Tory MP Mark Harper tells Boris Johnson to quit as he’s ‘not worthy of office’


Mark Harper told Boris Johnson that he is no longer ‘worthy’ of being Prime Minister

A Conservative MP has submitted a letter of no confidence in Boris Johnson and accused the Prime Minister of not being ‘worthy’ of his position.

Former Tory chief whip Mark Harper made the damning intervention on the first day that the PM appeared in the Commons following his fine for breaking his own Covid laws.

Mr Harper tweeted his letter to the chair of the 1922 Committee of backbench
Conservatives, Sir Graham Brady, stating that he no longer has confidence in Mr Johnson’s leadership.

He also told MPs: ‘Our country needs a Prime Minister who exemplifies those values.

‘I regret to say that we have a Prime Minister who broke the laws that he told the country they had to follow, hasn’t been straightforward about it and is now going to ask the decent men and women on these (Conservative) benches to defend what I think is indefensible.

‘I am very sorry to have to say this but I no longer think that he is worthy of the great office that he holds.’

Mr Johnson responded: ‘I know the care and the sincerity with which he weighs his words and I bitterly regret what has happened…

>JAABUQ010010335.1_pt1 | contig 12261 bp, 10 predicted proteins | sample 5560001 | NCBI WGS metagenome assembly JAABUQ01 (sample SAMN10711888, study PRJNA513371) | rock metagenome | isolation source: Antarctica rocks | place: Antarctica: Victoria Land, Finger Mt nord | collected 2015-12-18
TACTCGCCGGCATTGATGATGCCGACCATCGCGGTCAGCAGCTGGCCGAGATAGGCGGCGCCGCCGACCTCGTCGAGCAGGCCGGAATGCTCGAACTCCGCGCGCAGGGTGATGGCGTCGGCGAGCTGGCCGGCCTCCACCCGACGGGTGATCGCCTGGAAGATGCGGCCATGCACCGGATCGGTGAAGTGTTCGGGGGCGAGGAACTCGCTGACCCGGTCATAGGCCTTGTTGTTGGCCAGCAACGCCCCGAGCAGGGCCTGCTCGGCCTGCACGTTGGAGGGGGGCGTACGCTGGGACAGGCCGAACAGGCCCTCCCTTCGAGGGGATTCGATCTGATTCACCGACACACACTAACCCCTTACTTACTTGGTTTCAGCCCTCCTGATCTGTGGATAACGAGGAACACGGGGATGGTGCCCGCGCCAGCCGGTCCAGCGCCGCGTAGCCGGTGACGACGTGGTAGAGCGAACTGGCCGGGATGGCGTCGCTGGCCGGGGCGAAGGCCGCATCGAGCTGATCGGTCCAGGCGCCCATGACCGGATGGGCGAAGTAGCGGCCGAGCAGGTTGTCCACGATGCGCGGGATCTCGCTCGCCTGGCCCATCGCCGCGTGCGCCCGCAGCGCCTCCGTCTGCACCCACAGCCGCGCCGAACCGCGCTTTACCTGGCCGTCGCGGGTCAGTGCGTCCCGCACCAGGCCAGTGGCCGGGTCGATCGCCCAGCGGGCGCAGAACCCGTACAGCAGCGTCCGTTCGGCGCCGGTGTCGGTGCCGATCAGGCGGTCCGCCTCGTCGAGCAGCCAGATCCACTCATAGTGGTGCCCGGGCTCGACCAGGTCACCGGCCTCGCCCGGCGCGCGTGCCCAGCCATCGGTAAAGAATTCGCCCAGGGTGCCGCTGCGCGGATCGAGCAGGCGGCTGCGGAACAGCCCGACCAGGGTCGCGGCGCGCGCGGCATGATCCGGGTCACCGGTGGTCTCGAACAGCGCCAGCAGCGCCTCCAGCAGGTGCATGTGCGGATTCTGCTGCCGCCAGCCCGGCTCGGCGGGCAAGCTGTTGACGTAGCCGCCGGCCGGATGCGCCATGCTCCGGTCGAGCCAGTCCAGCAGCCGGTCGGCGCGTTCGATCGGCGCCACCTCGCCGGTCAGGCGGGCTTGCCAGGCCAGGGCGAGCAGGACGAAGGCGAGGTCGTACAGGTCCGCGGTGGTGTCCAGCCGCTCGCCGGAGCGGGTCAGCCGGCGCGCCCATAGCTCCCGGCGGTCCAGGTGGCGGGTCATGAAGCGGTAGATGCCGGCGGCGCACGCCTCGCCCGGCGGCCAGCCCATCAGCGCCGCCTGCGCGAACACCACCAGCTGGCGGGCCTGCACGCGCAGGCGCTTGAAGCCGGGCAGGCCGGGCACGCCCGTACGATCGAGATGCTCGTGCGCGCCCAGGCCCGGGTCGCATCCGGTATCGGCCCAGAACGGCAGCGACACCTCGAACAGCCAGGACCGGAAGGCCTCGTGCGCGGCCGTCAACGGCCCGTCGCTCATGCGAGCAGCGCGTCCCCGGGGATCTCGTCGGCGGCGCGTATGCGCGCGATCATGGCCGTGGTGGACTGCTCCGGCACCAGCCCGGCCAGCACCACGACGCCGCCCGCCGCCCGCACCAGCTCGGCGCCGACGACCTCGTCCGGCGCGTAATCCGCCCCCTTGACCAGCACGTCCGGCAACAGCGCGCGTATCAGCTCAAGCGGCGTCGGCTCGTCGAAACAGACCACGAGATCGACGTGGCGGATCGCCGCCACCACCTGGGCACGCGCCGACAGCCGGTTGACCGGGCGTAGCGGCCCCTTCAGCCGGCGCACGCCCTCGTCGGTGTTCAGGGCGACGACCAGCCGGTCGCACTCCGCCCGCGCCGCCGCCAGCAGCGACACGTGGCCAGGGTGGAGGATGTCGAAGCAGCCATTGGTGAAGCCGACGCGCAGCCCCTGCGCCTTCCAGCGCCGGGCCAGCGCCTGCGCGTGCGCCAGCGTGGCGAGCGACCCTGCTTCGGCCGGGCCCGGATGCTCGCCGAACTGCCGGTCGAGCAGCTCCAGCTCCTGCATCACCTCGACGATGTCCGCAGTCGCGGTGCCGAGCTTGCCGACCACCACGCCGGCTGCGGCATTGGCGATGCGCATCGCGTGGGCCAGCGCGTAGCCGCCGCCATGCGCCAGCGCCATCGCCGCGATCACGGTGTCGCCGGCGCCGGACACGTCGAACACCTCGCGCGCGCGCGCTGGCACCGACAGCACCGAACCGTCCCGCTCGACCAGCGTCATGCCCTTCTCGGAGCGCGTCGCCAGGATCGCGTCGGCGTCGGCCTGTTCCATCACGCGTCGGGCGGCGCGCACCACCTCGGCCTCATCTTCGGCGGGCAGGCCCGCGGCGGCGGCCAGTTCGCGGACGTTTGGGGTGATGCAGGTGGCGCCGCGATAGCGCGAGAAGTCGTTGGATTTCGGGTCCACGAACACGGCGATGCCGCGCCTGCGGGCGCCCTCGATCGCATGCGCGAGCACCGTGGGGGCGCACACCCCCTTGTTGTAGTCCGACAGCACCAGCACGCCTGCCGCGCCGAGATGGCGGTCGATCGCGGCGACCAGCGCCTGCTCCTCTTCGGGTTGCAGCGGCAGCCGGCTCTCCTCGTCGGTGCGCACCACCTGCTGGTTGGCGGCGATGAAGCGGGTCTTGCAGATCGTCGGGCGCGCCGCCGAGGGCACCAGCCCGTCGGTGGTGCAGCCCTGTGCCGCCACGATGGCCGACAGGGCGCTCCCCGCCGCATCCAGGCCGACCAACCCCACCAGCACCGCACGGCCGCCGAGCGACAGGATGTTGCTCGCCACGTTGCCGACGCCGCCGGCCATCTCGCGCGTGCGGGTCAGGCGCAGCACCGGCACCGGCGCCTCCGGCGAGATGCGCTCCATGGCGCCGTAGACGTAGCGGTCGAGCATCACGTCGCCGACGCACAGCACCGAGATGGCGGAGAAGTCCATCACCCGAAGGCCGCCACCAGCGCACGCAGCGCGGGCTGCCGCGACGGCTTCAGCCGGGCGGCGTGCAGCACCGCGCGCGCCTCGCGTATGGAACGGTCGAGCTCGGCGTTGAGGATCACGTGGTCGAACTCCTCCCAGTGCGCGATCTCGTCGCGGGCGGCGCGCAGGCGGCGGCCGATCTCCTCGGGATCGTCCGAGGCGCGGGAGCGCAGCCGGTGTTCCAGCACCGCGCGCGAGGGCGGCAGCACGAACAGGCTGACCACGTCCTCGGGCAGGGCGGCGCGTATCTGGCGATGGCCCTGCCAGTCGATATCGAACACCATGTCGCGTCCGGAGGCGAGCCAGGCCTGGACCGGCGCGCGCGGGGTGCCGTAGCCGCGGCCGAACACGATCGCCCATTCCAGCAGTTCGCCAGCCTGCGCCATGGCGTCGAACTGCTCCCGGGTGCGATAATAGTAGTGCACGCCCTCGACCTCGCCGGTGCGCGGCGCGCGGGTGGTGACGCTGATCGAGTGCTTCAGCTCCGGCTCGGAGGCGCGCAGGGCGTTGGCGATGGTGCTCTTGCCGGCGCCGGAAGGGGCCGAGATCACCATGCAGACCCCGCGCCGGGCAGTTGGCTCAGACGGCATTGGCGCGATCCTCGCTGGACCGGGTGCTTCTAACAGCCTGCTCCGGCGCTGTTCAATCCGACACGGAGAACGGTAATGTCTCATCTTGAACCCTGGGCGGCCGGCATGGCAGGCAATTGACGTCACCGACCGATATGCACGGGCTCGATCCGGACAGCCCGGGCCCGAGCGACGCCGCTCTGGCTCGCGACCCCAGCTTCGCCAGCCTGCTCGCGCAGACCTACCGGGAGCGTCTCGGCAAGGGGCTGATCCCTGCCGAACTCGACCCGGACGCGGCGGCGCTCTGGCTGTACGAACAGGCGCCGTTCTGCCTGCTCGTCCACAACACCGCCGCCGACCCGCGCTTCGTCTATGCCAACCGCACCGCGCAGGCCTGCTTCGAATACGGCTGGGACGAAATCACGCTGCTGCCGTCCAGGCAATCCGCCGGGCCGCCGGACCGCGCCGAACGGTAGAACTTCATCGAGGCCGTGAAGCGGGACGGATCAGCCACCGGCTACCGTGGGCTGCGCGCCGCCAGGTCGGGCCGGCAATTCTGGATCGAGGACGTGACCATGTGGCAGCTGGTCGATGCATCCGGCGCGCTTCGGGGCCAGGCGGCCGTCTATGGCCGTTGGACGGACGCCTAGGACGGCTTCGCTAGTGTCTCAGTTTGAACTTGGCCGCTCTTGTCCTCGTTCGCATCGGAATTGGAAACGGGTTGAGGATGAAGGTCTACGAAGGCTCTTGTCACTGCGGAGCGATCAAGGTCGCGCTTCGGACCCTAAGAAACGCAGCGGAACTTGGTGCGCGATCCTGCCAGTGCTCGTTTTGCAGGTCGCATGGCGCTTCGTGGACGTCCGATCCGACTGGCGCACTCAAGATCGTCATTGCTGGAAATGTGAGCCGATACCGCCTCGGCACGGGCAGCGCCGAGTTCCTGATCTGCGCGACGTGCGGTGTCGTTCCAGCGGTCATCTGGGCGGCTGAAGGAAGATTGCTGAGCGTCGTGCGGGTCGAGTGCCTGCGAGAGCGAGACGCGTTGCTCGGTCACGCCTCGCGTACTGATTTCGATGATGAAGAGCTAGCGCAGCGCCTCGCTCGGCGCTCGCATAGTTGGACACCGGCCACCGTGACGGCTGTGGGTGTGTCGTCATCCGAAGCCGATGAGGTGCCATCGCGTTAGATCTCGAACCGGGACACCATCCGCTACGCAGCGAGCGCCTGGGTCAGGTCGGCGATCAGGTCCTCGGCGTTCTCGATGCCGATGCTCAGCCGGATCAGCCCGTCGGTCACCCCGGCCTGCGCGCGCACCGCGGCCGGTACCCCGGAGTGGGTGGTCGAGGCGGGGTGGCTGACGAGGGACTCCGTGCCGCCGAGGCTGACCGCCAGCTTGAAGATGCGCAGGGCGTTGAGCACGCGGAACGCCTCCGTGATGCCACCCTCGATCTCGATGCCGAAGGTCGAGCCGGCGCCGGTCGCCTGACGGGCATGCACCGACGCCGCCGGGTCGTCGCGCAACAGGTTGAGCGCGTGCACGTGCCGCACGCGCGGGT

‘But I do believe that it is the job of this Government to get on with the priorities of the British people and that is what we are going to do.’

In his letter, Mr Harper, the MP for Forest of Dean, accused the PM of presiding over a ‘toxic culture in No 10’.

He added that it was ‘difficult to avoid the conclusion that the Prime Minister has misled Parliament’.

‘The clearest example of the toxic culture in 10 Downing Street that the Prime Minister fostered was the partying by senior political appointees hours before Her Majesty The Queen laid to rest her beloved husband of 73 years during a period of national mourning,’ Mr Harper wrote.

‘Given we now know that the Prime Minister broke the law and there was systemic law-breaking in 10 Downing Street it is difficult to avoid the conclusion that the Prime Minister has misled Parliament.

‘It is especially at times of international crisis and tensions that our country needs a Prime Minister who commands trust, obeys the law and exemplifies the very values that we are trying to defend.’

Under the ministerial code, ministers should resign if they mislead Parliament.

If 54 Tory MPs submit a letter of no confidence to the 1922 Committee, the PM will face a vote of no confidence in his leadership.


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Various other Conservatives have submitted letters but the exact number is not revealed unless a no confidence vote is triggered.

Mr Johnson has refused to resign after he and his wife Carrie and Chancellor Rishi Sunak were also issued with fixed-penalty notices (FPN) last week.

Reports suggest many more could follow.

Various Conservatives and other politicians have already called on the PM to go.

Get in touch with our news team by emailing us at [email protected].

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